White, Christopher J.; Avula, Surendra B.; Mintz, Randy T.; Iskander, Ayman; Chervu, Arun; Feldman, Robert L.; Schermerhorn, Marc L.; Woo, Henry H.; Hopkins, L. Nelson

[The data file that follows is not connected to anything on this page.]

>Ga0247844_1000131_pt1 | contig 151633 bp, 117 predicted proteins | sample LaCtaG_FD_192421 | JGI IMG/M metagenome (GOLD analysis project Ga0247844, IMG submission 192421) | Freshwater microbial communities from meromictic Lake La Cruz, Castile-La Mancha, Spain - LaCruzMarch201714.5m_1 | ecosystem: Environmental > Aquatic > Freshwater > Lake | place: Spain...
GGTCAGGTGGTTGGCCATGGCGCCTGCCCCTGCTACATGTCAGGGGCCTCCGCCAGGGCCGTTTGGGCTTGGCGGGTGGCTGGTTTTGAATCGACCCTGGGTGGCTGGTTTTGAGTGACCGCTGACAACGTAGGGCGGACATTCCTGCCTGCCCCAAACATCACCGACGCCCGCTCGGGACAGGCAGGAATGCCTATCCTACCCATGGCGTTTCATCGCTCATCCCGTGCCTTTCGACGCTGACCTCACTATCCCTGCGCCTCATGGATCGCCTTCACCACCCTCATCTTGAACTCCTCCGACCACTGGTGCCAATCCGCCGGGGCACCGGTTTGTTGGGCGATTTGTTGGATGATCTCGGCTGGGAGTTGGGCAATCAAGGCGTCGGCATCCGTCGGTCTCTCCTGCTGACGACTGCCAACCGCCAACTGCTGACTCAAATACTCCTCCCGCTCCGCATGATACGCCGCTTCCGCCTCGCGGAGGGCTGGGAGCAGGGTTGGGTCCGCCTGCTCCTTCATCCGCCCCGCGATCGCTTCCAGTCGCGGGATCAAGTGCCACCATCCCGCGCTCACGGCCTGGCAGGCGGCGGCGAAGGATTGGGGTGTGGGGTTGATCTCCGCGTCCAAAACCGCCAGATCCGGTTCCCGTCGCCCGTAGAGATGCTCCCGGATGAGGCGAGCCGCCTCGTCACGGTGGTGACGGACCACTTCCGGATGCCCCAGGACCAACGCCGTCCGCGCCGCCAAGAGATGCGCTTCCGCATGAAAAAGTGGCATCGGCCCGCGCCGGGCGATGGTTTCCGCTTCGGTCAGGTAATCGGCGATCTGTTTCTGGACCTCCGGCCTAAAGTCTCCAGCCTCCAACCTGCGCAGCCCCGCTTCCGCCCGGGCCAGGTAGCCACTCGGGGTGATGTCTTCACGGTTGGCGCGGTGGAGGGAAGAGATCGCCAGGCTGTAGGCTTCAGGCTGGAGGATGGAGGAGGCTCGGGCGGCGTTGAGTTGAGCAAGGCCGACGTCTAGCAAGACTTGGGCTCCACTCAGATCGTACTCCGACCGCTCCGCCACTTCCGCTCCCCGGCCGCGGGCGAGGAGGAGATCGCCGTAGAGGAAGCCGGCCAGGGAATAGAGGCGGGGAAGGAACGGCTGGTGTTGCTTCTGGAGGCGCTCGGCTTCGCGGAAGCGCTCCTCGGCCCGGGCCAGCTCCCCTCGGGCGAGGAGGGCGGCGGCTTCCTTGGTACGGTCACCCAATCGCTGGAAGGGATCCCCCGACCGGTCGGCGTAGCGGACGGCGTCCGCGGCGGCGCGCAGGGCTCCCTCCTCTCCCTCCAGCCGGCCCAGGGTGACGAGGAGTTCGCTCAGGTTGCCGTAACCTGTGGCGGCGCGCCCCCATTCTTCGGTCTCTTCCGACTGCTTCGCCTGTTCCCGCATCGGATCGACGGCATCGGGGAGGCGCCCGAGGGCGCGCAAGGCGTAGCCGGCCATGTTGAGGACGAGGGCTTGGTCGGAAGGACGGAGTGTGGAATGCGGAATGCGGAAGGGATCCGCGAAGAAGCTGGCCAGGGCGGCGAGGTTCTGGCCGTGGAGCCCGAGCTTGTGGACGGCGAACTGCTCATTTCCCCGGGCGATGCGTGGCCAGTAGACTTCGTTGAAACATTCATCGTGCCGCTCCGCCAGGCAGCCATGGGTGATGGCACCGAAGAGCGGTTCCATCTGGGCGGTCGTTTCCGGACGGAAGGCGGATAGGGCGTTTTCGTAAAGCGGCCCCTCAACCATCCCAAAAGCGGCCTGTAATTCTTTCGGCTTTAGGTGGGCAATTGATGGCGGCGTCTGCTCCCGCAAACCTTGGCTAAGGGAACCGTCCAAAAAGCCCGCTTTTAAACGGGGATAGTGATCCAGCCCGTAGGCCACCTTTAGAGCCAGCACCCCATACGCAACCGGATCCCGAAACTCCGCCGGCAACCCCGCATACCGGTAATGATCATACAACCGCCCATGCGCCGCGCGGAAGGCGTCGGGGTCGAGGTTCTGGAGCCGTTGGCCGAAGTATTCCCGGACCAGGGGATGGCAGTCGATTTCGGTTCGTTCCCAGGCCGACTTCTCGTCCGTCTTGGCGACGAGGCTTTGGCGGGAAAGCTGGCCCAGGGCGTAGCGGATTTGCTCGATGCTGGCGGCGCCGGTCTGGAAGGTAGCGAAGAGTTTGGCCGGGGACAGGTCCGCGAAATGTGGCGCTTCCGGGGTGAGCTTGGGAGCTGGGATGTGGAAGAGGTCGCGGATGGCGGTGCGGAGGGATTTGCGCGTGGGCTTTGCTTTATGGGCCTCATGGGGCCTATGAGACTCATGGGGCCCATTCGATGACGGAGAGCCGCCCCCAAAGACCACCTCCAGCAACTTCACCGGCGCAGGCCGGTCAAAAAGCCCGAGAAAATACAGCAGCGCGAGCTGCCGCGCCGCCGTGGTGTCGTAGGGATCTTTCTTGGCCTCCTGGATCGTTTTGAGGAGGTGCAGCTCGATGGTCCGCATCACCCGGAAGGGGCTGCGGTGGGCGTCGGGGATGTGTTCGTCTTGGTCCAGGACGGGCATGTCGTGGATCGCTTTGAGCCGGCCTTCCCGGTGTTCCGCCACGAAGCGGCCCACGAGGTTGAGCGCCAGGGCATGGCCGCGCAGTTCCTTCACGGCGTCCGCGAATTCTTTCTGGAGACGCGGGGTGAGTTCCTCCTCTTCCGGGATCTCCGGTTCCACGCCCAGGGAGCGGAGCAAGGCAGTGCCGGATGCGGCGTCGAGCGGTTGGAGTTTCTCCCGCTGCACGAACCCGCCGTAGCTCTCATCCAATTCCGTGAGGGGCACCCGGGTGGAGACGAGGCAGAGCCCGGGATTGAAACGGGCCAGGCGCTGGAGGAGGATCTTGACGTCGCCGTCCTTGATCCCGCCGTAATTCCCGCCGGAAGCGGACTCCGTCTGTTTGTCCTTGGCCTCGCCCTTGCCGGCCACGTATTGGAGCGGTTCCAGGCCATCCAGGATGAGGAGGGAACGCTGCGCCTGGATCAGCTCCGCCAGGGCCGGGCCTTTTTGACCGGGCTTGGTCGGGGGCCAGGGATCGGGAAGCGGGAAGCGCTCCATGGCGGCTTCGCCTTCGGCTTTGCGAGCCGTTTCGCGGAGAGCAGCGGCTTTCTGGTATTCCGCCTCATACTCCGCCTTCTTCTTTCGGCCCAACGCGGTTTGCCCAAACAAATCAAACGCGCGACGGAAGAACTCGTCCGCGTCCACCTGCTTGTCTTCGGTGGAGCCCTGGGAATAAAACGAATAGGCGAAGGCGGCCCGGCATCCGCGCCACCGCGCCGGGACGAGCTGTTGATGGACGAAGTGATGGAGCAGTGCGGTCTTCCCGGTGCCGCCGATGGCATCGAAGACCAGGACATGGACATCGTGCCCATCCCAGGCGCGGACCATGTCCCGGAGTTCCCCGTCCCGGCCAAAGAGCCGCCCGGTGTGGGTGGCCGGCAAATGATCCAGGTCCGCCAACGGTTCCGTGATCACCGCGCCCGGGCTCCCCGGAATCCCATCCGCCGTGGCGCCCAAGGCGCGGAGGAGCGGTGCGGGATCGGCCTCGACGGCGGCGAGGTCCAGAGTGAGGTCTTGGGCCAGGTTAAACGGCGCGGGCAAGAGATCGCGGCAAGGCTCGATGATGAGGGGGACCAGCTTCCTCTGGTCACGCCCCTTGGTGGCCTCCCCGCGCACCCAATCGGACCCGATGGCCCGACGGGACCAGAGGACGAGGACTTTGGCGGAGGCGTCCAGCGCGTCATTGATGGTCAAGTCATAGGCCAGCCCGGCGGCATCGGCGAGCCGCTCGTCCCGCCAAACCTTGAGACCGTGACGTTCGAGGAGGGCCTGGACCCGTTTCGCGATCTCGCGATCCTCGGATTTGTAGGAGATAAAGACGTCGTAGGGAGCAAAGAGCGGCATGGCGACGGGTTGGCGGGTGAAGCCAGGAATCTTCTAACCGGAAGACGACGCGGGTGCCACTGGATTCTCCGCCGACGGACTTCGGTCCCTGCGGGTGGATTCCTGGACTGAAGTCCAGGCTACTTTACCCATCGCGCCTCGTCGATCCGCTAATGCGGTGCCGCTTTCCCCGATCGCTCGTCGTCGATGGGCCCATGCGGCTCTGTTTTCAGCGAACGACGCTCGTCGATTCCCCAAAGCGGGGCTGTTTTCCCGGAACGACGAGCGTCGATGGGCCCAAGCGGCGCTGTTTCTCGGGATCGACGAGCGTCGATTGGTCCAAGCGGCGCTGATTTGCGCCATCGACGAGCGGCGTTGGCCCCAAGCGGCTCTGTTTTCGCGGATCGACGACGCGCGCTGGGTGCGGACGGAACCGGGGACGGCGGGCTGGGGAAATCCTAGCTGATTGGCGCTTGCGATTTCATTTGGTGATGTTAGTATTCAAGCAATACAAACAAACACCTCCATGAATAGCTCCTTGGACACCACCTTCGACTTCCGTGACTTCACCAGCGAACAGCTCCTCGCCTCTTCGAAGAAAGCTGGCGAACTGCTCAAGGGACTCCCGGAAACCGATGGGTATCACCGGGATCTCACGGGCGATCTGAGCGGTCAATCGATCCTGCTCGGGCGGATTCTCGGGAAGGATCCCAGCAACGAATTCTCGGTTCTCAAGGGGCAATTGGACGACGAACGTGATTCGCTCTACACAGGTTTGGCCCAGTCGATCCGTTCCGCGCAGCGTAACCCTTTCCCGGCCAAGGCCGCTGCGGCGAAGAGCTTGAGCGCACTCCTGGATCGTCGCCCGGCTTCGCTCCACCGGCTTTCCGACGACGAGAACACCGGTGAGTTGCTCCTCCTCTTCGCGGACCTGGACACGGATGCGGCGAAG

Background: Continuous improvement in carotid artery stenting (CAS) outcomes, especially for periprocedural death and stroke in high-surgical-risk patients, have been seen in recent randomized trials of CAS versus carotid endarterectomy and CAS registries. However, these studies use stringent inclusion/exclusion criteria for patient, institution, and physician selection. The Carotid Stenting Boston Scientific Surveillance Program (CABANA) study was initiated to evaluate periprocedural outcomes with modern versions of the Carotid Wallstent and FilterWire EZ System for operators with a wide range of clinical specialties, CAS experience and training levels, in patients with a broad range of high-surgical-risk conditions and lesion types. Methods: This prospective, single-arm study enrolled 1,097 subjects with 1,098 carotid artery lesions at 99 study centers. Investigators were grouped into one of three tiers according to whether they had a high, medium, or low level of previous CAS experience and were also categorized by their CAS-credential-based training requirements for the CABANA study. Follow-up at 30 days includes clinical evaluation and independent neurological and NIH stroke scale assessments. The primary endpoint rate of 30-day composite stroke, death, and MI, as well as the rates of these individual events, will be evaluated across the overall study, by physician experience tier, and by physician training tier. Discussion: The evaluation of periprocedural CAS safety in a real-world environment with modern devices in high-surgical-risk patients treated by physicians with a broad range of training and experience will better inform treatment decisions in the future. (C) 2011 Wiley Periodicals, Inc.